I upgraded from OS 10.7.3 to 10.10.3. Now I get "permission denied" when I run mkdir on folders that I own and have full permission.

For example : I own a folder called "/library/webserver/documents". I try to make a subfolder and I get permission denied. I verified that I am logged in as the user that owns the folder. The permissions on it are 755.

A few days ago, when I was still on 10.7.3, I did not have this problem.

What is the solution? I don't want to simply type "sudo [command]" every time I want to make a folder. I just want to use the terminal like it worked before.

3 Answers 3


I mentioned I owned the directory. I just found out that I actually owned the symbolic link to the directory. The user 'root' owned the directory. I chowned the directory and it works ok now.

My guess is either the upgrade changed the owner of the directory or else it changed the permissions logic regarding symbolic links.


/Library and all subdirectories are owned by root

I think upgrading the OS restored permissions.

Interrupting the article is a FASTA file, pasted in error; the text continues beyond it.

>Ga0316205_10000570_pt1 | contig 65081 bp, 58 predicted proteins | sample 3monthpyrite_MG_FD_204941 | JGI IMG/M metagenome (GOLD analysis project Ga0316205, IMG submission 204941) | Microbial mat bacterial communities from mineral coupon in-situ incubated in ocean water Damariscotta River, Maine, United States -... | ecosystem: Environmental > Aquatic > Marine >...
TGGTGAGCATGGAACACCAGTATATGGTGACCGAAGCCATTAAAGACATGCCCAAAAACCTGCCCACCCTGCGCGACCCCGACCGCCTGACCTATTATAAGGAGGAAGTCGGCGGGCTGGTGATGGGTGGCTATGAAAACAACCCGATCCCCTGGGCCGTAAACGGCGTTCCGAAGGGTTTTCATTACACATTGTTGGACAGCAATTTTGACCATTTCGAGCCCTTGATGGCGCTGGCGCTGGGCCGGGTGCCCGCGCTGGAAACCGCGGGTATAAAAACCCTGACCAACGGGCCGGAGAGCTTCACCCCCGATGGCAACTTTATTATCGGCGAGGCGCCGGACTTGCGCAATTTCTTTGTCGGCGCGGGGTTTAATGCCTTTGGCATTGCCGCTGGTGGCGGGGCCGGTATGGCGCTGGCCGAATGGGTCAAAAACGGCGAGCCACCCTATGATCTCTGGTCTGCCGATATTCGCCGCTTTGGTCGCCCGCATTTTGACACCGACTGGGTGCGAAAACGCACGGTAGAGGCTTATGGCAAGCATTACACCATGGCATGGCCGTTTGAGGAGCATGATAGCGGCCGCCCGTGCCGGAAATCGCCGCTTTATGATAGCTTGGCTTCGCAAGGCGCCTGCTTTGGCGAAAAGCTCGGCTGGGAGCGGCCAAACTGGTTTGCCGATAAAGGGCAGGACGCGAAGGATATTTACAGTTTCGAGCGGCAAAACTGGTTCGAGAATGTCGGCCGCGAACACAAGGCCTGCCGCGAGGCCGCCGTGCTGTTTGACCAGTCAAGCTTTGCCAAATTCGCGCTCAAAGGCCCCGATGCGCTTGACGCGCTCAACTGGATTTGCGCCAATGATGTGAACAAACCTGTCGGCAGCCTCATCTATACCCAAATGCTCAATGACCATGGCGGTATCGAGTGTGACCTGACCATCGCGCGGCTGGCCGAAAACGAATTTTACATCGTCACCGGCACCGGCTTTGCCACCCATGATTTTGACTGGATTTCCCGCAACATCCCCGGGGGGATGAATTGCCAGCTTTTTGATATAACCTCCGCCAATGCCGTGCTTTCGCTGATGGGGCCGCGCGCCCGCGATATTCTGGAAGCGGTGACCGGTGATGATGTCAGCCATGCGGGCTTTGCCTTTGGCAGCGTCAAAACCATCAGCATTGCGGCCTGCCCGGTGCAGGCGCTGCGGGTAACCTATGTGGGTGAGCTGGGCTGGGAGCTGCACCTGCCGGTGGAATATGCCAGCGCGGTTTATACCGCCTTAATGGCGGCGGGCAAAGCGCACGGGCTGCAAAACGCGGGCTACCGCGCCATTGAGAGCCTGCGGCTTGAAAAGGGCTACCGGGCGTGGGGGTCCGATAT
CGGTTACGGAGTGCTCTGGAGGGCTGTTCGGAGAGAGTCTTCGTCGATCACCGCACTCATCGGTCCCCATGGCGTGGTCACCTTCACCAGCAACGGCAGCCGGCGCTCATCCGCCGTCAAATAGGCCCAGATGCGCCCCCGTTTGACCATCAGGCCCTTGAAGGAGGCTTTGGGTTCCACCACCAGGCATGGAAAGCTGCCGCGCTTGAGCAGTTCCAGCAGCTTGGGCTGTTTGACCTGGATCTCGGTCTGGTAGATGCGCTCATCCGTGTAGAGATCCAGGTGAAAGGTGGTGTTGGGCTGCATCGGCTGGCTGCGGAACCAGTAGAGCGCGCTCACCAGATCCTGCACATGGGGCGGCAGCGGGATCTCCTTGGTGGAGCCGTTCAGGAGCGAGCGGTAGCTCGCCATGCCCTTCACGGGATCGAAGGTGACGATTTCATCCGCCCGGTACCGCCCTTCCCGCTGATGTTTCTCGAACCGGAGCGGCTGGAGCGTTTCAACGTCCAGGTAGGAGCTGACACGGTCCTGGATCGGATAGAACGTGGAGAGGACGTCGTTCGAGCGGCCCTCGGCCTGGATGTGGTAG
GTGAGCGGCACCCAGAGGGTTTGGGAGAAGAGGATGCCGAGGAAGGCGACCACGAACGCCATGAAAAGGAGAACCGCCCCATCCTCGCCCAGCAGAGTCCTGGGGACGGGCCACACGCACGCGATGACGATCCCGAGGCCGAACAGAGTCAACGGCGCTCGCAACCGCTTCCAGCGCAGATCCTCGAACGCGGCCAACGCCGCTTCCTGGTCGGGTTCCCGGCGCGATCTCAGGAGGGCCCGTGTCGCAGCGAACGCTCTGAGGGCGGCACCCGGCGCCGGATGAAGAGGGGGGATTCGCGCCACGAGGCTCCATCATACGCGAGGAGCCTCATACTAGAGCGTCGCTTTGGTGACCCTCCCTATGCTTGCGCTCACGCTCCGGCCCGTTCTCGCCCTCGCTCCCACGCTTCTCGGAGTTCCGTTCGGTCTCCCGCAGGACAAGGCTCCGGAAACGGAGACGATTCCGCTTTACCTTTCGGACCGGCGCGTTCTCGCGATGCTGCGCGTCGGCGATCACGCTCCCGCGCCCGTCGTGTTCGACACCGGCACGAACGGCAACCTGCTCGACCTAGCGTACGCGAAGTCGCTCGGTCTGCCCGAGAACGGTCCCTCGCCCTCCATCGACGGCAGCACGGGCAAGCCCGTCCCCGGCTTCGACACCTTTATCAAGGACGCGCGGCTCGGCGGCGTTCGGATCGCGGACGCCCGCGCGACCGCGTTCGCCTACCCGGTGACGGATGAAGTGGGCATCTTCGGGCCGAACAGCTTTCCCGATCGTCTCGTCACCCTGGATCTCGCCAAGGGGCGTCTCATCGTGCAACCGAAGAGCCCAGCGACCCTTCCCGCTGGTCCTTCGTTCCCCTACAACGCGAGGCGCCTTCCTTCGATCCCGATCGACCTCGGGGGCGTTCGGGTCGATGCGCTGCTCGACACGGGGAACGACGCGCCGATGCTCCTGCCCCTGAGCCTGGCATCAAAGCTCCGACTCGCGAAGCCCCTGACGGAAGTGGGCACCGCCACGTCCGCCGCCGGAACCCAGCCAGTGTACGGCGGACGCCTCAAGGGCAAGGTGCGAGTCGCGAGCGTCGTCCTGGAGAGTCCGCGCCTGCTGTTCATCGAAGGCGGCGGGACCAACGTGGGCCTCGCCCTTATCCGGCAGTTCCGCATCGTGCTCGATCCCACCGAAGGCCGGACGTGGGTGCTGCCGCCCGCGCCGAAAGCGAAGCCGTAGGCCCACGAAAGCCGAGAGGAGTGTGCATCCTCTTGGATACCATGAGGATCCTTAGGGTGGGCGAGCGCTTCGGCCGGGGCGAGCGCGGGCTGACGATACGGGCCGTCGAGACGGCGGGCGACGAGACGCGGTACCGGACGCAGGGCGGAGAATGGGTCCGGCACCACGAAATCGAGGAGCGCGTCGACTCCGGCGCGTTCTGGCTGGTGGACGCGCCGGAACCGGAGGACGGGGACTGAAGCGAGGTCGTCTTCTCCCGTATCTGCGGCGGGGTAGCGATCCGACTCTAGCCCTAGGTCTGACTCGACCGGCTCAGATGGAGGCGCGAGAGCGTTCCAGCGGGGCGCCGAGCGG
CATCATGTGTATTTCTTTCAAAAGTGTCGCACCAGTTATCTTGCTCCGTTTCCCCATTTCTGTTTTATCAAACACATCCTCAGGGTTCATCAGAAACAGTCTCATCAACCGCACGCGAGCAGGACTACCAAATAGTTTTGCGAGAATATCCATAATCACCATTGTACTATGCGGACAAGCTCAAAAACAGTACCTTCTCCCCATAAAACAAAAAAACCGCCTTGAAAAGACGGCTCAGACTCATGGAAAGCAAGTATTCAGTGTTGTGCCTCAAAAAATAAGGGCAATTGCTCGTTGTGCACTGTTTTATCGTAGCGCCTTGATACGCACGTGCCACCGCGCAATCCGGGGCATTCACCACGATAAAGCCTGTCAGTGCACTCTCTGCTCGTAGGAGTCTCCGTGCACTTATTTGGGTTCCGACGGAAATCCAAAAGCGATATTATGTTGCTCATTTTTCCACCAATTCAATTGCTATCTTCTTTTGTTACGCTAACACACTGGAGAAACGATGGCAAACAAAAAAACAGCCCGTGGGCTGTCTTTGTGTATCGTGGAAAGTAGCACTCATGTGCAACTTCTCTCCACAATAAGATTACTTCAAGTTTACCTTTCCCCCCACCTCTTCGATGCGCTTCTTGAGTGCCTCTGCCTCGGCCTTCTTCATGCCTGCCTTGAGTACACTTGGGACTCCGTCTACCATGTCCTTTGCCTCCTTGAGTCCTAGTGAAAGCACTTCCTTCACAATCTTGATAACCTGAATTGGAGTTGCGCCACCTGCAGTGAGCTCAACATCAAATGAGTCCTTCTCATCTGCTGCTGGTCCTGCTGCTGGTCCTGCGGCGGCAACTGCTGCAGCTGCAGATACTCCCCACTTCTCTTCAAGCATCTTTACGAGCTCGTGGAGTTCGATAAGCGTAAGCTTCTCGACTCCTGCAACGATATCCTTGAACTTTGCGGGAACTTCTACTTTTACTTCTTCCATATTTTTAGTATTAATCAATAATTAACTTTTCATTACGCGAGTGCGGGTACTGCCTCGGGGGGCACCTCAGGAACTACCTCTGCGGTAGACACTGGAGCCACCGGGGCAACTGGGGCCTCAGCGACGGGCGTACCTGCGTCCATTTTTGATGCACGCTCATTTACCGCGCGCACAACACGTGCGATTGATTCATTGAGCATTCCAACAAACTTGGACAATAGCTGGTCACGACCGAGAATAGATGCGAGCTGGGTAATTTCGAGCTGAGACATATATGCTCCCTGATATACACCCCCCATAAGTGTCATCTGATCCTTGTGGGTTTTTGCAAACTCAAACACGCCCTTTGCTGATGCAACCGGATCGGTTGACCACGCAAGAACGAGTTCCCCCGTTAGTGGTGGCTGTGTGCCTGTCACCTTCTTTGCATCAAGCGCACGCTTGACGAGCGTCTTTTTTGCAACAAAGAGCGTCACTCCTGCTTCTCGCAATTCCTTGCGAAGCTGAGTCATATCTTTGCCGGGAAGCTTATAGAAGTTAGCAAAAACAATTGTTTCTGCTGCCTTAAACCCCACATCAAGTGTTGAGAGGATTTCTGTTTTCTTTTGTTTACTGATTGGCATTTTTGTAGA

The directory that you own that the web server can see used to be ~/Sites but since Mountain Lion setting this up is more complex not just tick click on an option in system preferences e.g see this article (NB it looks reasonable but I have not tried it)


I see you didn't own the directory. Another tip to check the owner is issuing:

namei -l /path/to/directory

NOTE: You have to port install namei because it is not native on mac

Also, repair disk permissions if some directory has incorrect permissions. If something has to be root and you don't want to type sudo everytime, the. you can issue sudo su or sudo - i* in startup which will provide you with a root console. Exit this by typing exit.

*= If you want the difference between su and -i, refer to this. In a nutshell, -i is your user with elevated privileges, and su is a non login shell (root@root~#)


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